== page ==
An instrument can change the world and compel us to rethink our place in the universe. The telescope did just this, but only when it was used by someone whose eye was prepared to see new things and whose hand was able to depict what he saw. A case in point is Thomas Harriot (1560–1621), who was the first to use a telescope to look at the moon, but only grasped that it was covered with mountains and craters after he saw Galileo’s rendering of the lunar surface. The reason that Galileo (1564–1642) was more successful is that he brought art to the aid of science.
The telescope, invented around 1590 in Italy, was initially a crude device that enlarged four or five times and was little more than a plaything. The Dutch reinvented the instrument a few years later and began selling it all over Europe. Harriot heard about it and skilfully combined a couple of lenses to make objects appear six times closer. On 26 July 1609 he looked at a five-day-old crescent moon as we can see in the sketch that he made. He clearly saw that the line separating the illuminated part from the dark side is ragged and uneven, when it should have appeared smooth and continuous if the surface of the moon had been perfectly round like a crystal ball. A month later, Galileo made a similar instrument and started to observe the moon. He had two advantages over Harriot. The first is that he lived in Padua, some 30 kilometres from the island of Murano, famous to the present day for the quality of its glasswork. The local artisans were particularly good at making lenses for near-sighted and long-sighted people, and Galileo selected a number that looked promising. He played around with them, and within a few weeks he had fitted a couple together to make a telescope that magnified not six but fifteen times. The second and decisive advantage is that he had learned about perspective and knew how different combinations of light and shadow reveal whether a distant landscape is flat or mountainous.
It is sometimes said that Galileo always wanted to be a professor, but this is wrong. He wanted to be a painter, and dropped out of the University of Pisa before taking a degree in order to become an artist. He went to a Florentine art school where he made friends with several fellow students who later became famous painters, and with whom he stayed in contact all his life. He left the art school (dropped out again) not because he did not have the makings of a painter, but because his father, an impoverished musician, told him there was no money to be had in the art world without the right connections. Since Galileo was good at mathematics, his father urged him to get a safe job as a maths teacher. He complied, but, to his dying day, regretted not having followed his calling as an artist.
I believe that without the unknown and unsung craftsmen of Murano, who made the lenses that he needed, and without his training as a painter, Galileo would never have achieved his lasting fame as the Columbus of the new heavens. It was because he had the eye of an artist that he correctly interpreted the interplay of light and shadow on the moon as indicating that it was covered with mountains and craters and, hence, that it resembled the earth. This was exciting news, because if the moon was like the earth, then it could be inhabited!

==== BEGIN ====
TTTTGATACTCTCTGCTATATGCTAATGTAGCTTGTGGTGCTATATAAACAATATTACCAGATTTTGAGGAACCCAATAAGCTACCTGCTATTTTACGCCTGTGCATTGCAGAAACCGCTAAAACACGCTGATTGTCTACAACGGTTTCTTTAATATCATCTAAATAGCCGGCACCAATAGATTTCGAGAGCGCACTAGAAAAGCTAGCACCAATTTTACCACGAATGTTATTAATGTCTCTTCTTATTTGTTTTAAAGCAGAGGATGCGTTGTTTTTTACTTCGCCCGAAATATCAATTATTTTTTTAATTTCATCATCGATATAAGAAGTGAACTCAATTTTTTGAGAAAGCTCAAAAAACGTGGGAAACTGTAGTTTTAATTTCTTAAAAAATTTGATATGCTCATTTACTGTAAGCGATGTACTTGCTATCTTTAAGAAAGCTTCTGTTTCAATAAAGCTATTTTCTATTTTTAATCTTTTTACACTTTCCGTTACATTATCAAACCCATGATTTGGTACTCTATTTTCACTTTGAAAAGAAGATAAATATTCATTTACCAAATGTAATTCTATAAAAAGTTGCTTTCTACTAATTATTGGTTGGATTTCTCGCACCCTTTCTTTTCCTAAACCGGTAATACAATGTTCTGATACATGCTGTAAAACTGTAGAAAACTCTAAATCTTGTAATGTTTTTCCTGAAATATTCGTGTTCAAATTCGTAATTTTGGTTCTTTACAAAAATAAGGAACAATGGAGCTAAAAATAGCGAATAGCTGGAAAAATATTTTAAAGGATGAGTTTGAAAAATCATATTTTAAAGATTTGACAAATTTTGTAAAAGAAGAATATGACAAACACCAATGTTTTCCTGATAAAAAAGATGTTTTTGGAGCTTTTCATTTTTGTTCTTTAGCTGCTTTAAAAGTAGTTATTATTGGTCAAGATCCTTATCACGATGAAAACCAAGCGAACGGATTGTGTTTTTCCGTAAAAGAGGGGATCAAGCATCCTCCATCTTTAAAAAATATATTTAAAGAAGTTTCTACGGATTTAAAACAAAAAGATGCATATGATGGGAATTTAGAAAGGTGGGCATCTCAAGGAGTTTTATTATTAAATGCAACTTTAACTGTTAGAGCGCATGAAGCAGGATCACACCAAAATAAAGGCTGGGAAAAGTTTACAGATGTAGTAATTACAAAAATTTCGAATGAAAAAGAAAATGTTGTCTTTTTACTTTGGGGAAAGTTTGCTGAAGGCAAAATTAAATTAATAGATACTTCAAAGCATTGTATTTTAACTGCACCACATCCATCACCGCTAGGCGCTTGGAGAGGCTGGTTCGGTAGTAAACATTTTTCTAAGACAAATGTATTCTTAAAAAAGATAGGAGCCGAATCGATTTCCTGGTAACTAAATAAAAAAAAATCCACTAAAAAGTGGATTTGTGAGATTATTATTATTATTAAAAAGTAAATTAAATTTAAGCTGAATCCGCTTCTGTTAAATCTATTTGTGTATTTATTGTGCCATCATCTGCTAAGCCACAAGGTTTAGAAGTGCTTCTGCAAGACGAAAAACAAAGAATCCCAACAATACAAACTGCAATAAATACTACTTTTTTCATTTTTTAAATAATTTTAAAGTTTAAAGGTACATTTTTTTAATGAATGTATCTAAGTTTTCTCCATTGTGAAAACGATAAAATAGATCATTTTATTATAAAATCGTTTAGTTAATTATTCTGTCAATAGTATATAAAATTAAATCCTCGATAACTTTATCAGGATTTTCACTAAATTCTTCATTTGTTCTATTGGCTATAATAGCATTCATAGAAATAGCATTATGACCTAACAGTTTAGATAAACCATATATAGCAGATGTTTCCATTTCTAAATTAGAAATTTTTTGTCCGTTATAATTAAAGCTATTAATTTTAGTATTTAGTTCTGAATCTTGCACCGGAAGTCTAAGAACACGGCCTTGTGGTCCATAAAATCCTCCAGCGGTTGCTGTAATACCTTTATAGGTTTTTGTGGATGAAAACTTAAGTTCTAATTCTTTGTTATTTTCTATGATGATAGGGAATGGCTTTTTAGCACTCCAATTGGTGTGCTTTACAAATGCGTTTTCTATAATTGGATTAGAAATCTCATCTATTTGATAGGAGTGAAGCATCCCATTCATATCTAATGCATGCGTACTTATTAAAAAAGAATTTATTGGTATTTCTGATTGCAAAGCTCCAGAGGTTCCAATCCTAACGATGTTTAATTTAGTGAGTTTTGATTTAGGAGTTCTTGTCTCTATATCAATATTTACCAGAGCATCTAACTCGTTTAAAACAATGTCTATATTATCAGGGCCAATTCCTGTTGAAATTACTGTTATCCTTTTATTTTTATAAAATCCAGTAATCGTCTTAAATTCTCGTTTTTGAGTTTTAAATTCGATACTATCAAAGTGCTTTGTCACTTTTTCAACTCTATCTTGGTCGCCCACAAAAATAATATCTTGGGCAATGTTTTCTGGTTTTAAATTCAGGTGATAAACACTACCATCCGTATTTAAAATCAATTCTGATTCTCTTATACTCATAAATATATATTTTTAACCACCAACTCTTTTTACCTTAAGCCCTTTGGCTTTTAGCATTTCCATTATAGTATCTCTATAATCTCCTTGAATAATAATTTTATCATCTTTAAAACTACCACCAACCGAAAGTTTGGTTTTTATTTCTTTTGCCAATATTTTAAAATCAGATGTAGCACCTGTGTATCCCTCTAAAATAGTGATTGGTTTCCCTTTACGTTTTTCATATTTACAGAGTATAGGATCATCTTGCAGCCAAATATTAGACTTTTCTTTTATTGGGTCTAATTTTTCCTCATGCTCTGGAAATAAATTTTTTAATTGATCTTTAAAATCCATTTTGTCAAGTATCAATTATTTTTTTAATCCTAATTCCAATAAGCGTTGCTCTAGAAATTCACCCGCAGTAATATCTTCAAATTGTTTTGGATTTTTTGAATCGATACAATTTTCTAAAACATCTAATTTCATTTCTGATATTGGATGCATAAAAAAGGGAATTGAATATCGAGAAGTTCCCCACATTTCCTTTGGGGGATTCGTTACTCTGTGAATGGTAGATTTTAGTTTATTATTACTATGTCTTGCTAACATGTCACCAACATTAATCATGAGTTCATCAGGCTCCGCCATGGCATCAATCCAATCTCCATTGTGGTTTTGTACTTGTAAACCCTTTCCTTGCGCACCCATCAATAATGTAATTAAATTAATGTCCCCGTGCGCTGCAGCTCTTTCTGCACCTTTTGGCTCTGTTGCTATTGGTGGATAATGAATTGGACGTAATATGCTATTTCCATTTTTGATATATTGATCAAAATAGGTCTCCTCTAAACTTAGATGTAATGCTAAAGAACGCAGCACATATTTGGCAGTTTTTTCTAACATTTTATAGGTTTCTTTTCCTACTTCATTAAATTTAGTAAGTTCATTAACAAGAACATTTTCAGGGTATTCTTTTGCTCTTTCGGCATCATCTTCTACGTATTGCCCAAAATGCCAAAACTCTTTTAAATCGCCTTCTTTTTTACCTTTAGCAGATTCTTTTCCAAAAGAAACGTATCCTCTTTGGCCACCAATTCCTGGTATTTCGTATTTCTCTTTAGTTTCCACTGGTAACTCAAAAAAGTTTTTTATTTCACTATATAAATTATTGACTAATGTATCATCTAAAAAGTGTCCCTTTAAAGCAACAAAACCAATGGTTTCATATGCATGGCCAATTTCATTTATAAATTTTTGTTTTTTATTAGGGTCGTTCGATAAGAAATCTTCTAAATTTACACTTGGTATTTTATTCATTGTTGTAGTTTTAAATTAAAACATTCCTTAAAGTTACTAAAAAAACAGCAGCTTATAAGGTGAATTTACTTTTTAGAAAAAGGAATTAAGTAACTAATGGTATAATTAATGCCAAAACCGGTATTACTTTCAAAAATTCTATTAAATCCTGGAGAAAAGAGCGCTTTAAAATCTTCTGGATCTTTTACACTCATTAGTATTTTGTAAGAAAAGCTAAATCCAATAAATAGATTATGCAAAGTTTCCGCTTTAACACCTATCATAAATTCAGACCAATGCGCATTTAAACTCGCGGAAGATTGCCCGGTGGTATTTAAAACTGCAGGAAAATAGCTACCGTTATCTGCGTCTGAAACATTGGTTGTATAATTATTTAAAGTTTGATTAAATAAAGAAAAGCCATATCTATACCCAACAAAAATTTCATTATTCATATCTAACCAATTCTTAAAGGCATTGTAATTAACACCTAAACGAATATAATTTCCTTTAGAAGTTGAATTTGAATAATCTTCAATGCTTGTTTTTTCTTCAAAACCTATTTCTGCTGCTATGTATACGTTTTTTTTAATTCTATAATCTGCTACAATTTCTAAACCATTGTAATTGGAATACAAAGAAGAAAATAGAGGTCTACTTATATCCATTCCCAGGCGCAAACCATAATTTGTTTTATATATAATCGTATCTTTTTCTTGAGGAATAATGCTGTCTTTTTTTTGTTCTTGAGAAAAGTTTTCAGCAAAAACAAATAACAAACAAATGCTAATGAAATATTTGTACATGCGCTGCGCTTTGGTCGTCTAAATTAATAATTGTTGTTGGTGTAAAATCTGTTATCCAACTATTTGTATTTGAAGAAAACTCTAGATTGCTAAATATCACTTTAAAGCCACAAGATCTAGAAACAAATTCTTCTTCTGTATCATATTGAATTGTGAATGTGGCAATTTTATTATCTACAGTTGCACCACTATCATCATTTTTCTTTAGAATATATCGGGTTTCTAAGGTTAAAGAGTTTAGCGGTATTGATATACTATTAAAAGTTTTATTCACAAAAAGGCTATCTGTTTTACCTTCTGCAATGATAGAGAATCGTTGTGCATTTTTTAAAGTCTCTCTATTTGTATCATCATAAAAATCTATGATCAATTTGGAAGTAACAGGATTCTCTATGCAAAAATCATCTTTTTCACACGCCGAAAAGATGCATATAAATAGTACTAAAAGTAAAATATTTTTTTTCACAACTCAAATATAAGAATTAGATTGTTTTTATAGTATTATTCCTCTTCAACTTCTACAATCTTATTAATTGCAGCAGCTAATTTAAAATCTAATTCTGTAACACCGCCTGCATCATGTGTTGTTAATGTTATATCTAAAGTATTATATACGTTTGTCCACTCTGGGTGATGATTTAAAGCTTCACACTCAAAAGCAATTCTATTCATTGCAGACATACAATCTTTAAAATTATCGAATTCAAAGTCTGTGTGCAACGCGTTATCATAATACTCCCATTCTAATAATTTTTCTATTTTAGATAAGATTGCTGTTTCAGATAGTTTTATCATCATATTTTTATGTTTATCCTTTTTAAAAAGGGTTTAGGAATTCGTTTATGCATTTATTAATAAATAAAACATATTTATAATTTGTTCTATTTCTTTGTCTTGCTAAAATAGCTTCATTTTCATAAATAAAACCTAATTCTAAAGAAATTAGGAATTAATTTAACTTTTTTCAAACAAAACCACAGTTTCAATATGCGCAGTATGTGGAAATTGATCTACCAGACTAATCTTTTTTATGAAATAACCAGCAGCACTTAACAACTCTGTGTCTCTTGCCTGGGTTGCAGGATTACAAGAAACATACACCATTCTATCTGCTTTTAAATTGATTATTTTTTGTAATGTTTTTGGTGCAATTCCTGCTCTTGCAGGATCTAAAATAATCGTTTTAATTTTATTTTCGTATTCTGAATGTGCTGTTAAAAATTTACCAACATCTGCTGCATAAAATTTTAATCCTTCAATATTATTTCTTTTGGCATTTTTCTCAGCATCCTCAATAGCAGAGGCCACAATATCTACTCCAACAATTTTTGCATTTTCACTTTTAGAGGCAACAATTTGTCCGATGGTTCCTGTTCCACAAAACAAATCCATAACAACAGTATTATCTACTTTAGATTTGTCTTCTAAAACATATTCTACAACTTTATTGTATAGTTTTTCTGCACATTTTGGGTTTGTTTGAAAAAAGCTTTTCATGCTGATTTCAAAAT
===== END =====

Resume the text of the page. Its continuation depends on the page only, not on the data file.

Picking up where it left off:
Galileo published his celestial observation, Sidereal Messanger, in Venice on 13 March 1610, and on that very day a copy was purchased and sent to London by the British ambassador, Sir Henry Wotton. The book was passed on to Thomas Harriot, who was struck by one of Galileo’s illustrations, which shows a large crater just below the centre of the moon when it is in its first phase. When he looked once again at the moon, he observed this striking feature that had escaped him a year earlier, and the result was the sketch he made on 17 July 1610. The moral, if any, is that we see what we expect to see.
Harriot was not a man to blow his own trumpet and never published any of his important telescopic observations of the moon, the sunspots or the planets. These remained unknown until 1784 when they were found under stable accounts, and were not published until 1833. It is one of the ironies of history that Harriot could have had someone draw the moon as he saw it through his telescope. He had been on voyages of exploration and knew from first-hand experience how important drawings can be. Sir Walter Raleigh, who planned to establish a colony in the New World and in 1585 sent 109 would-be colonists to Roanoke Island (now North Carolina), employed him to carry out a survey of the animals and the natural products, gather information about the life and customs of the natives, and create maps of the area. He was joined by John White, a gentleman-artist, and together they travelled up and down the coast, documenting what they found. What Harriot wrote, White brought to life in a series of watercolours that are truly spectacular, many of which survive in the British Museum. The painter had a quick eye and worked speedily to jot down the unfamiliar. So one wonders what might have happened if he had been able to record the features of the moon that Galileo noticed. It is a great pity that White was not standing next to Harriot when, for the first time in human history, he raised his telescope to the sky.